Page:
Turkey's Islamic-rooted ruling Justice and Development party has won the first of two votes in parliament to change the country's constitution to lift a ban on the wearing of religious headscarves at universities. The move is proving deeply controversial with opponents of the reform who argue it threatens the secular foundation of Turkey. Dorian Jones reports for VOA from Istanbul.

In the first two rounds of voting, the parliament voted 401 to 110 and 404-99 in favor of constitutional amendments to end the 28-year ban on headscarves in universities. The amendment has to be confirmed in a second vote Saturday.

In an often heated debate, Deputy Prime Minister Cemil Cicek said the reform will end an injustice. He said in a democracy everybody is equal before the law and the lifting of the ban is being done to end discrimination. He says the change is being made in the name of freedom.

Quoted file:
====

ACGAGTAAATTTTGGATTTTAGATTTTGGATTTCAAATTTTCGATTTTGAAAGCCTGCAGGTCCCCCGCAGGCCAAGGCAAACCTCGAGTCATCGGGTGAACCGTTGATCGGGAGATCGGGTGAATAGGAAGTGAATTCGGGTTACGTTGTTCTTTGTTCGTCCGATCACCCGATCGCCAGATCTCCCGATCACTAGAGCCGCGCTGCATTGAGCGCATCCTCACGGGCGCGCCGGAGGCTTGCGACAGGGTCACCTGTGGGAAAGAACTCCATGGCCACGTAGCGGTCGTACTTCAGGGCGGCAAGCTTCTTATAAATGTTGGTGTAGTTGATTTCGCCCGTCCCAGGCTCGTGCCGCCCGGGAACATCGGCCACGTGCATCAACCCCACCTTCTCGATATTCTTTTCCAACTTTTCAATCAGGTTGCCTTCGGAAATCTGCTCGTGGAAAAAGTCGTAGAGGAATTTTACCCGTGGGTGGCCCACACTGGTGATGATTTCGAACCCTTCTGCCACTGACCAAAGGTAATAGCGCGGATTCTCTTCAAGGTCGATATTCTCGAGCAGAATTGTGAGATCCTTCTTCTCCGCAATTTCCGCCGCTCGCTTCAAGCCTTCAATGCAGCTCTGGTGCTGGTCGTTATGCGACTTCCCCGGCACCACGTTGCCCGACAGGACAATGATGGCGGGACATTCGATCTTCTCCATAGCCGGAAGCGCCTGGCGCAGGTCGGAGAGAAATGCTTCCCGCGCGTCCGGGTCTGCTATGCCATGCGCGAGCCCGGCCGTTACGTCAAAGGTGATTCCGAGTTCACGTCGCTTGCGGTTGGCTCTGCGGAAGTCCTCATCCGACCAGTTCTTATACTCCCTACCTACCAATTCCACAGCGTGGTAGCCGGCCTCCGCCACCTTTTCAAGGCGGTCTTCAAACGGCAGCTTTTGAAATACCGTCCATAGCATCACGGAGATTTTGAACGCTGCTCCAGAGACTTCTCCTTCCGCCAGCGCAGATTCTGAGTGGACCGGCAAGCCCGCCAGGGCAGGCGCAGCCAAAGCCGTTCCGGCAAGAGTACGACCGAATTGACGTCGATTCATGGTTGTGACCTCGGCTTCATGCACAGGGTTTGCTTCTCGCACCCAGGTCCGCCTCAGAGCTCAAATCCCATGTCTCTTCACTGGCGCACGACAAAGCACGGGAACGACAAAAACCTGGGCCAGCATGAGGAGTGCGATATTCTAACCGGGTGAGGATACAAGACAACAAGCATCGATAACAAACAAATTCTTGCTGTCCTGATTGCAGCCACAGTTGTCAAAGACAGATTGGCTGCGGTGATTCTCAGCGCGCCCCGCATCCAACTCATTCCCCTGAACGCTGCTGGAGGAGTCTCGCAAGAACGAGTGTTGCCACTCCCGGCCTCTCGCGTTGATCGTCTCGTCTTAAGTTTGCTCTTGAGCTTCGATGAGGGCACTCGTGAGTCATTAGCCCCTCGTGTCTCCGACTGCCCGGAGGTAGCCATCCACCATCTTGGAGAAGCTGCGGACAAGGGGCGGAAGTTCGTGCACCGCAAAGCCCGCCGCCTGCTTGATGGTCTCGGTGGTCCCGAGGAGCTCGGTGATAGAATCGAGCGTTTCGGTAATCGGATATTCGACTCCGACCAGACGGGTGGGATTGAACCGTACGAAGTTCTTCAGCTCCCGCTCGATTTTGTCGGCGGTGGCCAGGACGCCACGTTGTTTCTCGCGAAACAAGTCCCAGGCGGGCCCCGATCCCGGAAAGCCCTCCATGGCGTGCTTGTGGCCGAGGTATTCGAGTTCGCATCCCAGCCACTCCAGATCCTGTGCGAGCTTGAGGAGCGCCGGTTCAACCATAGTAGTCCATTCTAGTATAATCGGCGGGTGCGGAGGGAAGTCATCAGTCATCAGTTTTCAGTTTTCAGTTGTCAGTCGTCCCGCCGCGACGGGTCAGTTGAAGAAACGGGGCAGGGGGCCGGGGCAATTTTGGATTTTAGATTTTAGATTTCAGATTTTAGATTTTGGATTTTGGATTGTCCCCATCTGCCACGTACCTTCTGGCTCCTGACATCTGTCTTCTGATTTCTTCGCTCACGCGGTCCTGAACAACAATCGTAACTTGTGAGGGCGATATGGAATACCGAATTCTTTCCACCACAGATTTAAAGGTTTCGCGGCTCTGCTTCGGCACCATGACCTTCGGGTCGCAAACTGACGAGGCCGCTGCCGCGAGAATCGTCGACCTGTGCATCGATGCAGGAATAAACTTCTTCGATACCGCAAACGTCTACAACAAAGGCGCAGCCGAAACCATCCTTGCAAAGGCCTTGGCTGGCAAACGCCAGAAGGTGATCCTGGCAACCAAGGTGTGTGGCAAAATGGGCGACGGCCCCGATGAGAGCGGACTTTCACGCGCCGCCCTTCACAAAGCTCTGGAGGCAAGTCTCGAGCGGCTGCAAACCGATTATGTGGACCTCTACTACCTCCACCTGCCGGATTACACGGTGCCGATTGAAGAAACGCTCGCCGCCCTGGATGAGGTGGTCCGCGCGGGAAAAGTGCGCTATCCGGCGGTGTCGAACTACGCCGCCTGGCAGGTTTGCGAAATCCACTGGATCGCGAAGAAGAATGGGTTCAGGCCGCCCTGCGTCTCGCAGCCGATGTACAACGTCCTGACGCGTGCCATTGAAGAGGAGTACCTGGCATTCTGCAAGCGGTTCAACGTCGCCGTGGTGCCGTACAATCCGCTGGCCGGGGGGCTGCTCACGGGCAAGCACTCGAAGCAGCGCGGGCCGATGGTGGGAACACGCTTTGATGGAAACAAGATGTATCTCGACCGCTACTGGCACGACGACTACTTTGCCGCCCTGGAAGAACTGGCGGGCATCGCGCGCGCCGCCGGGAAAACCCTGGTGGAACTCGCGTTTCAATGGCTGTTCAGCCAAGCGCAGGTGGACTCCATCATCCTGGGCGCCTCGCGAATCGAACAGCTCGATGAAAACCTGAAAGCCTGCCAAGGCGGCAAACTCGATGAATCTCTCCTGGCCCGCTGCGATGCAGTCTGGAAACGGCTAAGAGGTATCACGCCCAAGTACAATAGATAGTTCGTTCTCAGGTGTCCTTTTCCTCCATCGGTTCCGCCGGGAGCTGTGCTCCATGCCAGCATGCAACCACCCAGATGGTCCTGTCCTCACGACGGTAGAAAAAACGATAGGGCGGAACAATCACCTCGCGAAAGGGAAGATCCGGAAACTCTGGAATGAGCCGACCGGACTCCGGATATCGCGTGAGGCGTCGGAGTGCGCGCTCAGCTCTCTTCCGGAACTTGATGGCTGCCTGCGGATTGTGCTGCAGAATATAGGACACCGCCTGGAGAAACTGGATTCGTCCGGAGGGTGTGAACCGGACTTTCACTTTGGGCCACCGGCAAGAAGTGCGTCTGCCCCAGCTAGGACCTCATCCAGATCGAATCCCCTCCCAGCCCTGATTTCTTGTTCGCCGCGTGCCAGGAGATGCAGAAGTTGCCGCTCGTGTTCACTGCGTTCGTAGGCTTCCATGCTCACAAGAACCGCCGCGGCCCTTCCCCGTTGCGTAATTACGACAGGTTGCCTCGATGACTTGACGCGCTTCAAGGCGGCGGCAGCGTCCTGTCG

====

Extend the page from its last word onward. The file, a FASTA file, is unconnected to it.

The main opposition People's Party condemned the vote.

RPP parliament member Nur Serter says wearing a religious headscarf sends the wrong message. She points to the experience of neighboring Iran.

"Headscarf has always been used [in Iran] as the main symbol of the political Islamic movement," she said. "For example, headscarf has been the symbol of the Iranian Islamic revolution, so Turkey is very sensitive."

While its population is overwhelmingly Muslim, Turkey is a strictly secular state. Lifting the ban on headscarves at universities has raised concerns that the ruling party is trying to undermine secularism. Prime Minister Recep Tayyip Erdogan has denied this.

Protests against the lifting of the ban have been held across the country. In Ankara, 100,000 people went into the streets last Saturday to express their opposition.

Still, the latest opinion polls show a majority of the people favor lifting the ban and six out of 10 women wear headscarves.

Political columnist Nuray Mert warns the government drive to introduce change could come at a high cost.

"This tension will go on and on. I can't see any solution at the moment or any kind of compromise," said Mert. "Neither the government takes a step back, nor the opposition. Not only the opposition party, but all these circles the judiciary , and universities they are not inclined to take a step back. So I cant see any future of compromise."

If, as expected, the ban on wearing headscarves is enacted in the second parliamentary vote Saturday, opponents are already threatening to challenge it in the constitutional court.